3 die fighting wildfires in Colorado; storm could aid firefighters | NevadaAppeal.com

3 die fighting wildfires in Colorado; storm could aid firefighters

IVAN MORENO
Associated Press Writer

ORDWAY, Colo. ” Firefighters resumed the battle today against three wildfires that blazed through nearly 20,000 acres in Colorado, killing three people and forcing hundreds of residents to evacuate.

Two of the dead were volunteer firefighters who were killed when a bridge damaged by flames collapsed under their fire truck, a state lawmaker said.

Wind gusted up to 50 mph along the Rocky Mountain Front Range and eastern plains on Tuesday, fanning flames that quickly spread across 8,900 acres ” or 14 square miles ” of grassland near Ordway. All 1,200 residents of the town were told to leave, and they had not been allowed back in by Wednesday.

This morning, wind was blowing at less than 10 mph at Pueblo, about 50 miles west of Ordway, the National Weather Service said. Firefighters hoped rain and snow expected later in the day would help them corral the blaze.

The Ordway fire was 80 percent contained by Wednesday morning but had damaged at least 24 buildings, eight within town limits, fire information officer Katherine Sanguinetti said.

Former state Rep. Mark Cloer of Sugar City, near Ordway, told lawmakers that ranchers would need emergency feed for cattle because the fire destroyed feedlots.

A firefighting plane crashed near Fort Carson, killing the pilot, whose name was not released.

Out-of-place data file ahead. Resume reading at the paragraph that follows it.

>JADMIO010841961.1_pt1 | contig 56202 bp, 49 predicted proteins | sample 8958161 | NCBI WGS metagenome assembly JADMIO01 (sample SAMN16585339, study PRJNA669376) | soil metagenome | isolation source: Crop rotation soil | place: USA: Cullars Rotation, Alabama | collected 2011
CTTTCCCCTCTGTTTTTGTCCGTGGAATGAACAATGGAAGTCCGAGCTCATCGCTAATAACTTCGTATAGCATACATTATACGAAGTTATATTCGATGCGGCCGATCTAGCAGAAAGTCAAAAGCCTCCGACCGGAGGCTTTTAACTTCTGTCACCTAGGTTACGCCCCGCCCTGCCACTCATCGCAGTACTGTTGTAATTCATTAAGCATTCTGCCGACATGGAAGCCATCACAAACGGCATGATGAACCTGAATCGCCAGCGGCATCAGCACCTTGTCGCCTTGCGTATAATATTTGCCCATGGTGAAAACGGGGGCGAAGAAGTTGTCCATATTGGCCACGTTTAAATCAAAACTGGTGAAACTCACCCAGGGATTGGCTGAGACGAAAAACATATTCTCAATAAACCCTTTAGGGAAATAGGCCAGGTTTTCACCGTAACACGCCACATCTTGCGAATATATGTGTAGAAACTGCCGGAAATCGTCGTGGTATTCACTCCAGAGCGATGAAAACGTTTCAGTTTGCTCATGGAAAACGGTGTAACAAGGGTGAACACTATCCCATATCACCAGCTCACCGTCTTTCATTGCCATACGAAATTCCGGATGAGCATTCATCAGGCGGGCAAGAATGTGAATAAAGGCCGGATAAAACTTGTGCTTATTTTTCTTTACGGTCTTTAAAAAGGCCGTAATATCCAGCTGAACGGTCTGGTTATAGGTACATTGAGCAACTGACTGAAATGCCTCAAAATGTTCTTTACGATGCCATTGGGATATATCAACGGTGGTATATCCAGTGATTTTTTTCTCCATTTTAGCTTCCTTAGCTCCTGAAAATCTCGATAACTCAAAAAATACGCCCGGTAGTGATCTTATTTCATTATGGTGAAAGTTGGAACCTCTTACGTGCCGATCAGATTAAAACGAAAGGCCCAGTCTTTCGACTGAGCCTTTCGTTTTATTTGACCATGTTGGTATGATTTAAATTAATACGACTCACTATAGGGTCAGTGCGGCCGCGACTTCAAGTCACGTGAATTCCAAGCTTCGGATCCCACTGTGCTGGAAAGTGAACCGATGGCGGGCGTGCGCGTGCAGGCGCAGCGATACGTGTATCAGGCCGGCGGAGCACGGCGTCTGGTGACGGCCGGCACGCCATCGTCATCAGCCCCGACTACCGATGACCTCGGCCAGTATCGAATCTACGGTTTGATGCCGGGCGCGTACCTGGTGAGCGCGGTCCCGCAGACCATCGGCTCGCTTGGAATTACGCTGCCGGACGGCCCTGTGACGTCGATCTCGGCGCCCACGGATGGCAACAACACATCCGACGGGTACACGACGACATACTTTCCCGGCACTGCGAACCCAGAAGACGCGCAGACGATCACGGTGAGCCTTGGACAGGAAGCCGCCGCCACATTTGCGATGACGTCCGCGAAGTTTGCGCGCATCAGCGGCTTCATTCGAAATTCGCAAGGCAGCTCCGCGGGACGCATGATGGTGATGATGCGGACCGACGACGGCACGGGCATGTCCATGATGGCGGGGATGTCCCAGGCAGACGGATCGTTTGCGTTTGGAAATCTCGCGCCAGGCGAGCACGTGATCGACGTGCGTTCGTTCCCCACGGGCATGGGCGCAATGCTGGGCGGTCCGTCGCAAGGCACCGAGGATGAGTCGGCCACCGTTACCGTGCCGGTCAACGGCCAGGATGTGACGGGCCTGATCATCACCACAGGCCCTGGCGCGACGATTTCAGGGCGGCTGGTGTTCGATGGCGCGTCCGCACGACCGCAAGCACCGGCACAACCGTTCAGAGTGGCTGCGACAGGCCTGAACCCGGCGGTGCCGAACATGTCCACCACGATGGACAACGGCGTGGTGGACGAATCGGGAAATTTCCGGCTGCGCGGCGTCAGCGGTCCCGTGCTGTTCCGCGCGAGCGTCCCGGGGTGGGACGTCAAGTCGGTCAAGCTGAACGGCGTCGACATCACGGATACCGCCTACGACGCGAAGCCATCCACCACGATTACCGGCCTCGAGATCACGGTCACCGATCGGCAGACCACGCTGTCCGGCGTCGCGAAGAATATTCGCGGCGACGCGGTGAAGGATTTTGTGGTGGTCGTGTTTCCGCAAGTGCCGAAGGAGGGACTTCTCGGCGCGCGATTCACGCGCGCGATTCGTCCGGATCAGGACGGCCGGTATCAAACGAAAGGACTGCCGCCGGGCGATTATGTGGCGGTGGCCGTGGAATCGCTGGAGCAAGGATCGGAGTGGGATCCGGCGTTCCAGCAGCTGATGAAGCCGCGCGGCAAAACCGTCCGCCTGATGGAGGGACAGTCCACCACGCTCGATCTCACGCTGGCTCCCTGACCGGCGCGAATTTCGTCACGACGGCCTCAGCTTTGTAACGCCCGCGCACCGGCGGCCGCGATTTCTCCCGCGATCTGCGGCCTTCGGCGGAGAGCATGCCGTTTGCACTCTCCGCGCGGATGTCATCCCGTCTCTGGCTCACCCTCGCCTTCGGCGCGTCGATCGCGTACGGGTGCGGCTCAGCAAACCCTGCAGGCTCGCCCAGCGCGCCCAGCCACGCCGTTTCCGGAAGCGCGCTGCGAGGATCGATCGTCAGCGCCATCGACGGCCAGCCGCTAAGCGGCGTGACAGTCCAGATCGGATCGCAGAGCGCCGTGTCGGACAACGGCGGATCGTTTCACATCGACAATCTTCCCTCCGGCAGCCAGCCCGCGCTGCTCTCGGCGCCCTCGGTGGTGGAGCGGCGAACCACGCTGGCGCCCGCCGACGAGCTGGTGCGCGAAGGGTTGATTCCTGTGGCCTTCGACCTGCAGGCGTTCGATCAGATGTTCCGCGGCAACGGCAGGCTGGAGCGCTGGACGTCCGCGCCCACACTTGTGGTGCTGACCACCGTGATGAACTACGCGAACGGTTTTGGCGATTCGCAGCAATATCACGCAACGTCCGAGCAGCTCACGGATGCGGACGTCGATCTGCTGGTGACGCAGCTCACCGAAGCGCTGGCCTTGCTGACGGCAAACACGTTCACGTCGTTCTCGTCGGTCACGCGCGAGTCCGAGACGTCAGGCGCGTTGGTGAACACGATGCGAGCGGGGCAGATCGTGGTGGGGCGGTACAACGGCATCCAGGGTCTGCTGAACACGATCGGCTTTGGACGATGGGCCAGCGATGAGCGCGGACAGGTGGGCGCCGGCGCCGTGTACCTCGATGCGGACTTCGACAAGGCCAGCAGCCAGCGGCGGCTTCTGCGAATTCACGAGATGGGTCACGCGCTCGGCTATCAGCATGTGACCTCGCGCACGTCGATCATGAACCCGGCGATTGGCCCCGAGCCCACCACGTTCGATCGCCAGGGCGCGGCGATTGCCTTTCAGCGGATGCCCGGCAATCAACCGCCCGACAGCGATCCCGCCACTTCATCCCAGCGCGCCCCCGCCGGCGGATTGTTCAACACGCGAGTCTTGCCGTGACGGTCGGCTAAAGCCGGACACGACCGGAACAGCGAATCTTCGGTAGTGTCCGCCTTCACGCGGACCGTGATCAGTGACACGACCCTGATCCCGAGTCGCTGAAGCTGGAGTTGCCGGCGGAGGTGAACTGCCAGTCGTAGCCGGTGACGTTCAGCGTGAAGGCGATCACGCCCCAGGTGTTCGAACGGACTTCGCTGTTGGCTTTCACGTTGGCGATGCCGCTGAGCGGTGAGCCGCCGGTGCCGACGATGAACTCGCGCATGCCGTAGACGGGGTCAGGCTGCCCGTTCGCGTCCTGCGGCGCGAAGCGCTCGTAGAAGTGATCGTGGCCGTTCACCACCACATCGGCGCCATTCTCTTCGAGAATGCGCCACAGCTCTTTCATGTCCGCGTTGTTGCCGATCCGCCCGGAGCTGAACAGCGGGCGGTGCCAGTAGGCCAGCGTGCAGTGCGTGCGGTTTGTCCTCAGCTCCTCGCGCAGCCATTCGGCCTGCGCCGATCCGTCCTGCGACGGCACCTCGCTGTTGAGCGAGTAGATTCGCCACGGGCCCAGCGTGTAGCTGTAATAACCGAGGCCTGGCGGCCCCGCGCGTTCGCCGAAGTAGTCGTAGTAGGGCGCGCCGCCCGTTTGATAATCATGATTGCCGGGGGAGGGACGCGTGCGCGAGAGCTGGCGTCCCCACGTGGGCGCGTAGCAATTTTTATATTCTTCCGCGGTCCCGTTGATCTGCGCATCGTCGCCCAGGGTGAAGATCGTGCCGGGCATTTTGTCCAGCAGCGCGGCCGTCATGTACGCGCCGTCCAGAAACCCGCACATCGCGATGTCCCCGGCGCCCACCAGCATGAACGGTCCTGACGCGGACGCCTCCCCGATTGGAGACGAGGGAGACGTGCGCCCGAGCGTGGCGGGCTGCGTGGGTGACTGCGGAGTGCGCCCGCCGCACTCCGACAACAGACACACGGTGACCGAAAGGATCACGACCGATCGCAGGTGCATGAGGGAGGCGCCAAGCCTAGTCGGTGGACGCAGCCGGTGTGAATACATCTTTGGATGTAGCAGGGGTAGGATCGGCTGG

The pilot was battling a blaze there that charred 9,600 acres ” about 15 square miles ” and forced the evacuation of people living near the Army base.

Authorities could not say how many people had been evacuated at the Fort Carson fire, but none had been allowed back into their homes by Wednesday morning.

About 300 firefighters were at the fire but no containment lines had been established, El Paso County sheriff’s Sgt. Jeanette Whitney said.

A team from the coordinating center was preparing to take control of the firefighting effort later Wednesday, an indication of how serious the situation was.

Two shelters were set up at the post and a third at a nearby community college to house evacuees. The cause of the fire at the base outside Colorado Springs, about 60 miles south of Denver, hadn’t been determined.

A third fire, near Carbondale in the western Colorado mountains, damaged at least two homes and left a fisherman with minor injuries.

Rain was possible in parts of the area during the afternoon and there was a chance of up to a foot of snow in Colorado’s eastern mountains beginning Wednesday evening and lasting into Thursday morning, the weather service said.

The wildfire near Carbondale, in the mountains about 120 miles west of Denver, blackened about 1,000 acres. It was about 25 percent contained Wednesday.